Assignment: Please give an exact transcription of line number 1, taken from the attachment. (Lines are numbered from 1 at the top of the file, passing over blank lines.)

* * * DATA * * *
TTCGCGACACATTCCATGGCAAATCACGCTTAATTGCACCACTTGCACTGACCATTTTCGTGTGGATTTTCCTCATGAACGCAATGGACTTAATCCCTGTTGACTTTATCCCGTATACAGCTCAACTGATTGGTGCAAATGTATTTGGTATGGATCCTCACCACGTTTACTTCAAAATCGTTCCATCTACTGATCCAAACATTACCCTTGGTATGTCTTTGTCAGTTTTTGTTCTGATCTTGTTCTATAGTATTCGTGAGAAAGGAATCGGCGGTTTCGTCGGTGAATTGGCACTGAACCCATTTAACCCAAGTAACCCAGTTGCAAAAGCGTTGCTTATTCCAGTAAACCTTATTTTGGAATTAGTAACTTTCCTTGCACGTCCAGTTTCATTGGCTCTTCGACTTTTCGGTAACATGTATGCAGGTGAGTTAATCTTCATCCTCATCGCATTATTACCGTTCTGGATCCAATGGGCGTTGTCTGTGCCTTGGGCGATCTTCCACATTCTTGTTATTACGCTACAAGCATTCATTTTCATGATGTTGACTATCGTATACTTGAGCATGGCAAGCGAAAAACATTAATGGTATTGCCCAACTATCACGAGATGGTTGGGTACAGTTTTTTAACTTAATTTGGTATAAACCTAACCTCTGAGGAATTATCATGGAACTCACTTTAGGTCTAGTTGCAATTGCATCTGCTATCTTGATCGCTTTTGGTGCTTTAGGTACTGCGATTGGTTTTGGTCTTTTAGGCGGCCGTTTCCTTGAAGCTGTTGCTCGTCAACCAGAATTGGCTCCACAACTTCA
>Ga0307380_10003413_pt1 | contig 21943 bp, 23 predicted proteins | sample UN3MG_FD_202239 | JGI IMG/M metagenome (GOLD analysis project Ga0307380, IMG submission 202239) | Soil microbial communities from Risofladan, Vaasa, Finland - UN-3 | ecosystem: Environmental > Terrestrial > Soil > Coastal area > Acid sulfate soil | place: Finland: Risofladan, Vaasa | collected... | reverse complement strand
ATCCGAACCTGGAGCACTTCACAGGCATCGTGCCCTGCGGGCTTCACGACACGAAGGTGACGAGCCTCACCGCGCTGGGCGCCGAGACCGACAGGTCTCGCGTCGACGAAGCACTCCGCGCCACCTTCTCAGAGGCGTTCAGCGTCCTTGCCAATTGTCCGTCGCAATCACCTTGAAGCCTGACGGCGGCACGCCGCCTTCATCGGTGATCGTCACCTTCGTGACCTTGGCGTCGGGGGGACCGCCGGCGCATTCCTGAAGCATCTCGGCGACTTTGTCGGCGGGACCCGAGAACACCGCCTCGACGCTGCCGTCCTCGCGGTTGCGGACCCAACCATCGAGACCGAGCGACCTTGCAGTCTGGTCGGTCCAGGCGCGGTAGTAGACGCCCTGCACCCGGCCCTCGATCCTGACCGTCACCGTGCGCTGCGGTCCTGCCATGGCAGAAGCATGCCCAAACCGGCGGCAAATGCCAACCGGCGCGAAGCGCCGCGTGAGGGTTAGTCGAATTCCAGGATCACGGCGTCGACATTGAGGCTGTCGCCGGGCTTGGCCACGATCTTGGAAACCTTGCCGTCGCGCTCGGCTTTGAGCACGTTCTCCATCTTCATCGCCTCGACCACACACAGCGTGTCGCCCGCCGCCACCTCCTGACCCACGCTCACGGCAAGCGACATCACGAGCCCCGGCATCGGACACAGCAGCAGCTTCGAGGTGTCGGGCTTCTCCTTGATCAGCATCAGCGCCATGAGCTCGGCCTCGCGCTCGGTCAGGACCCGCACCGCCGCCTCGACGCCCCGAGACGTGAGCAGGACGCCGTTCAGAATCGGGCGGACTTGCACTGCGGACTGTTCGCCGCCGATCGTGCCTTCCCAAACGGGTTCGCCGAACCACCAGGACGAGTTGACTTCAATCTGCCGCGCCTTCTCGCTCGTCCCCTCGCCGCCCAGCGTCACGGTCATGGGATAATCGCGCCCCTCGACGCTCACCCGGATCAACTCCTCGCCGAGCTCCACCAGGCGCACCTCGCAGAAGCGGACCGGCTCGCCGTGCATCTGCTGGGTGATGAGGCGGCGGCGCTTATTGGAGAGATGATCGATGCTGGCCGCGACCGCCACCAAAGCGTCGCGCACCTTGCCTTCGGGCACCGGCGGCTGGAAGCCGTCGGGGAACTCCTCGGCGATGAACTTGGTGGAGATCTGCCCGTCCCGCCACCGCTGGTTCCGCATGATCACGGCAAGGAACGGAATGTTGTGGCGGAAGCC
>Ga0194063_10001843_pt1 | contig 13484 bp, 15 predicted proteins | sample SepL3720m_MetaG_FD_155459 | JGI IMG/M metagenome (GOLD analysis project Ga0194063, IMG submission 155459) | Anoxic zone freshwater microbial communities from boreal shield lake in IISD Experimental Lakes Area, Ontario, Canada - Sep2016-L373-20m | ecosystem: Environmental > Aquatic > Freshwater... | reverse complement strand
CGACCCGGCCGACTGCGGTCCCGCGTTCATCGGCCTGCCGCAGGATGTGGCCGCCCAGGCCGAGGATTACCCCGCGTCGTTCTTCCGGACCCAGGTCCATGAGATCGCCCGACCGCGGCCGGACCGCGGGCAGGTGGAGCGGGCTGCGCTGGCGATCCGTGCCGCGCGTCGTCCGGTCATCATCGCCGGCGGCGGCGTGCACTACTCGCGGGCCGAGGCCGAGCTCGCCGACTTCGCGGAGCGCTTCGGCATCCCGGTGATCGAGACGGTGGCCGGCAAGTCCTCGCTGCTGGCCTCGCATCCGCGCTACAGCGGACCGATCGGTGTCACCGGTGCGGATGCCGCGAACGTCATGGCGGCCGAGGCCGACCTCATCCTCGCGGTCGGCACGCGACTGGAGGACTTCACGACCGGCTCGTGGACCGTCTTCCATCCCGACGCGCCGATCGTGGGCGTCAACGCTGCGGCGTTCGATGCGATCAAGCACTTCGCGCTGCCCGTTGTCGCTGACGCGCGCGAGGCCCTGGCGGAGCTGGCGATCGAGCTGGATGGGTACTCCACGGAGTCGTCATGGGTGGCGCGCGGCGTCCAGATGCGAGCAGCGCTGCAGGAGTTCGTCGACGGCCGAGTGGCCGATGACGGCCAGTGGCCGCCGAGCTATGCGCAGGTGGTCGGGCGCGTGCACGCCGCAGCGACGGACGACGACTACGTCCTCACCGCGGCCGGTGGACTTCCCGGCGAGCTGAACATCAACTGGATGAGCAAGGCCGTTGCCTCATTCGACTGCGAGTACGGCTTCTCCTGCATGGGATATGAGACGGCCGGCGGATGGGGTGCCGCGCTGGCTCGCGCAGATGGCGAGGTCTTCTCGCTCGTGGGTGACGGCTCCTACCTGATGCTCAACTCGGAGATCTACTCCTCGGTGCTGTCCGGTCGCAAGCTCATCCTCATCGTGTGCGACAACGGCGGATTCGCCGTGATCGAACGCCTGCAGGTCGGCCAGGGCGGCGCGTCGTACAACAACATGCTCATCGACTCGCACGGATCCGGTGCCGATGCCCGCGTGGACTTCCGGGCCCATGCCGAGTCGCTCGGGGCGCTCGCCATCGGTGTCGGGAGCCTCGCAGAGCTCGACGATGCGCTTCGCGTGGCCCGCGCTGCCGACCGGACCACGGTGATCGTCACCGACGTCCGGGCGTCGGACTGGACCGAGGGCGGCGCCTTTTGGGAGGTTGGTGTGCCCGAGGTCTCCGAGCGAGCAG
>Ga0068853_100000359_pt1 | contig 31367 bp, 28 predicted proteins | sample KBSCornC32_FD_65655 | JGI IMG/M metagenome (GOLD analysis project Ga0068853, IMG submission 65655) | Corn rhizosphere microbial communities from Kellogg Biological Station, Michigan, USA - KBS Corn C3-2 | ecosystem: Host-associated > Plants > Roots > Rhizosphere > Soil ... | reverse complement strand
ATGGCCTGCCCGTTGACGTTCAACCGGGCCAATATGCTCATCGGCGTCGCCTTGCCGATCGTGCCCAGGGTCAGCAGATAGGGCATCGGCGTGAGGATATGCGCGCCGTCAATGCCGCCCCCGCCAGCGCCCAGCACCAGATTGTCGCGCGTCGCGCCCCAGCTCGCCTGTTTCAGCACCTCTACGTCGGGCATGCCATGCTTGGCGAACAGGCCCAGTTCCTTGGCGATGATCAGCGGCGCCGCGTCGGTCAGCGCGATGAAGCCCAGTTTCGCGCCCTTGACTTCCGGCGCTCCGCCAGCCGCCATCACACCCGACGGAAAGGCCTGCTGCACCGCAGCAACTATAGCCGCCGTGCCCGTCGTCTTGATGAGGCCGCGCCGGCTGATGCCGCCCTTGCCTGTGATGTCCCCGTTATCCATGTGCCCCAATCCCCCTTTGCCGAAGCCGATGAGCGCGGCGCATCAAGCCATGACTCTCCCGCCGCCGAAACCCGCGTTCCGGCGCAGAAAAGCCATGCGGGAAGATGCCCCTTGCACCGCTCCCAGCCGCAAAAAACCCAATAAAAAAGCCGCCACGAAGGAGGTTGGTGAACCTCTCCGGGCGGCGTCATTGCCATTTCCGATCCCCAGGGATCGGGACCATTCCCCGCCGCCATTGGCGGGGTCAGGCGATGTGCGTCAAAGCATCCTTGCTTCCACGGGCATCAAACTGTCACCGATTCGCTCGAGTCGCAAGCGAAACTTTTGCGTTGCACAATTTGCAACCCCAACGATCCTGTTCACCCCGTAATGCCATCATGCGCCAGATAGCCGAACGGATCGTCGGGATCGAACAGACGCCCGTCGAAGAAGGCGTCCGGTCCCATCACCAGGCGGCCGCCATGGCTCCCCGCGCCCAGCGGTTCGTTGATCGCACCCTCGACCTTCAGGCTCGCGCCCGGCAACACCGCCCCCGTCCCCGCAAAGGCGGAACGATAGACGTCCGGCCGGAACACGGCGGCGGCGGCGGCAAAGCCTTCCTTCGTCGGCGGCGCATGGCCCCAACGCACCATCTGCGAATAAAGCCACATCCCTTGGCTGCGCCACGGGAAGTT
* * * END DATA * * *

TTCGCGACACATTCCATGGCAAATCACGCTTAATTGCACCACTTGCACTGACCATTTTCGTGTGGATTTTCCTCATGAACGCAATGGACTTAATCCCTGTTGACTTTATCCCGTATACAGCTCAACTGATTGGTGCAAATGTATTTGGTATGGATCCTCACCACGTTTACTTCAAAATCGTTCCATCTACTGATCCAAACATTACCCTTGGTATGTCTTTGTCAGTTTTTGTTCTGATCTTGTTCTATAGTATTCGTGAGAAAGGAATCGGCGGTTTCGTCGGTGAATTGGCACTGAACCCATTTAACCCAAGTAACCCAGTTGCAAAAGCGTTGCTTATTCCAGTAAACCTTATTTTGGAATTAGTAACTTTCCTTGCACGTCCAGTTTCATTGGCTCTTCGACTTTTCGGTAACATGTATGCAGGTGAGTTAATCTTCATCCTCATCGCATTATTACCGTTCTGGATCCAATGGGCGTTGTCTGTGCCTTGGGCGATCTTCCACATTCTTGTTATTACGCTACAAGCATTCATTTTCATGATGTTGACTATCGTATACTTGAGCATGGCAAGCGAAAAACATTAATGGTATTGCCCAACTATCACGAGATGGTTGGGTACAGTTTTTTAACTTAATTTGGTATAAACCTAACCTCTGAGGAATTATCATGGAACTCACTTTAGGTCTAGTTGCAATTGCATCTGCTATCTTGATCGCTTTTGGTGCTTTAGGTACTGCGATTGGTTTTGGTCTTTTAGGCGGCCGTTTCCTTGAAGCTGTTGCTCGTCAACCAGAATTGGCTCCACAACTTCA